A new statistical tool to study the geometry of intense vorticity clusters in turbulence

Alberto Vela-Martin, Takashi Ishihara

Research output: Contribution to journalConference articlepeer-review

1 Citation (Scopus)


Recent large-scale direct numerical simulations (DNS) of high-Reynolds number (high-Re) turbulence, suggest that strong micro-scale tube-like vortices form clusters in localized thin regions of space. However, to this date no thorough quantitative and statistical analysis of the geometry of such vortical clusters has been conducted. This study is intended to generate new statistical tools to study the shape and dynamics of these intense vorticity and strain regions. We first propose a new method for locating and analysing the geometrical properties of thresholded vortical clusters contained inside boxes of a given size. Second, we use this new tool to investigate the natural presence of intense shear layers and their relevance as geometrical features of high-Re homogeneous turbulence. This new method is applied to the DNS of homogeneous incompressible turbulence with up to 40963 grid points, showing that the geometry of high vorticity regions varies strongly depending on the threshold and on the size of the clusters. In particular for sizes in the inertial range of scales and high thresholds, approximately layer-like structures of vortices are extracted and visualized. Agreement of results with previous observations and known features of turbulence supports the validity of the proposed method to characterize the geometry of intense vorticity and strain regions in high-Re turbulence.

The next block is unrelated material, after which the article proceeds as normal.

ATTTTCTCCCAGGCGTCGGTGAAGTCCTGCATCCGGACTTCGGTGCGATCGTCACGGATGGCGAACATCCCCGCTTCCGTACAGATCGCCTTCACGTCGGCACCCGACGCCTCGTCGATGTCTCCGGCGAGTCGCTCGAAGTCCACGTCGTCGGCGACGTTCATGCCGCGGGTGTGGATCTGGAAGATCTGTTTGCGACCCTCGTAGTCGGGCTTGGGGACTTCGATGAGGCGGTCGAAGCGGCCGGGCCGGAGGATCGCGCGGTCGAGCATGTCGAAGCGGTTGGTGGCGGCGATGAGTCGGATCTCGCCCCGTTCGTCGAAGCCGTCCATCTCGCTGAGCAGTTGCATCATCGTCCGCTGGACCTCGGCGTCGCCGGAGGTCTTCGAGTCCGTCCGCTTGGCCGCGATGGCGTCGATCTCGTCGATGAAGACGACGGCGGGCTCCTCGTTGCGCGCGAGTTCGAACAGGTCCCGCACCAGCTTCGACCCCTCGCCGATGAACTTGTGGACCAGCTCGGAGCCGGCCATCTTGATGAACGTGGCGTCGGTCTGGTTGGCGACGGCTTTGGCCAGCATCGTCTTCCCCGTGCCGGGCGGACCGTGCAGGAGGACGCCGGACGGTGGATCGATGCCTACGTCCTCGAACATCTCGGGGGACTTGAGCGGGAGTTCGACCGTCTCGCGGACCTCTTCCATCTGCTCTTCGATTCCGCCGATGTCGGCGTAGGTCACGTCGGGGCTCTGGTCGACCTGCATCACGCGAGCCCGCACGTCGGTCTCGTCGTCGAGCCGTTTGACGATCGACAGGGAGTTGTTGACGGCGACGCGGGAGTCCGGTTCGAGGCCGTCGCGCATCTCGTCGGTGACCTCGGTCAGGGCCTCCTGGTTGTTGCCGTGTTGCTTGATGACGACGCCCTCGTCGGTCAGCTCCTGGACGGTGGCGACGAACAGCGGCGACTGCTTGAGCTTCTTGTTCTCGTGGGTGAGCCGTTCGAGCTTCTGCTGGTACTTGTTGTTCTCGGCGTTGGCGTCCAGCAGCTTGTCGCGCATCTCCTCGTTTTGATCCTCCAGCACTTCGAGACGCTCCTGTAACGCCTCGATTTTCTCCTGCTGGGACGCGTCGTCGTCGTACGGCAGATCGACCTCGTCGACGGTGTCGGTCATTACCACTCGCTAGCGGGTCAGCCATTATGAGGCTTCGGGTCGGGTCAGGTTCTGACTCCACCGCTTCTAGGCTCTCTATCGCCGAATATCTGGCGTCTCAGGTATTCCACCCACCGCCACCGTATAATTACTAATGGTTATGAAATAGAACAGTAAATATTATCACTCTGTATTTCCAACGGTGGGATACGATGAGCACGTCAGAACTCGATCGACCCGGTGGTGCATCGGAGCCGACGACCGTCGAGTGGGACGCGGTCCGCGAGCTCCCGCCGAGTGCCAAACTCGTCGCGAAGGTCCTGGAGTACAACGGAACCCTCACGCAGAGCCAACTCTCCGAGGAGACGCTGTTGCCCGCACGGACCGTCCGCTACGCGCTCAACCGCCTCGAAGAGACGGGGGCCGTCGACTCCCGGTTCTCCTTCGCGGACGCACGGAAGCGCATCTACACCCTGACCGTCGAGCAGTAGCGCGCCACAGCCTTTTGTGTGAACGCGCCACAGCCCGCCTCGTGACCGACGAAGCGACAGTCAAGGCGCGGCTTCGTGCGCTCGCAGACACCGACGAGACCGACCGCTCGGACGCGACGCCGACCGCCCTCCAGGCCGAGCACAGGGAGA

Original languageEnglish
Article number012004
JournalJournal of Physics: Conference Series
Issue number1
Publication statusPublished - Apr 29 2016
Externally publishedYes
Event2nd Multiflow Summer School on Turbulence - Madrid, Spain
Duration: May 25 2015Jun 26 2015

ASJC Scopus subject areas

  • General Physics and Astronomy


Dive into the research topics of 'A new statistical tool to study the geometry of intense vorticity clusters in turbulence'. Together they form a unique fingerprint.

Cite this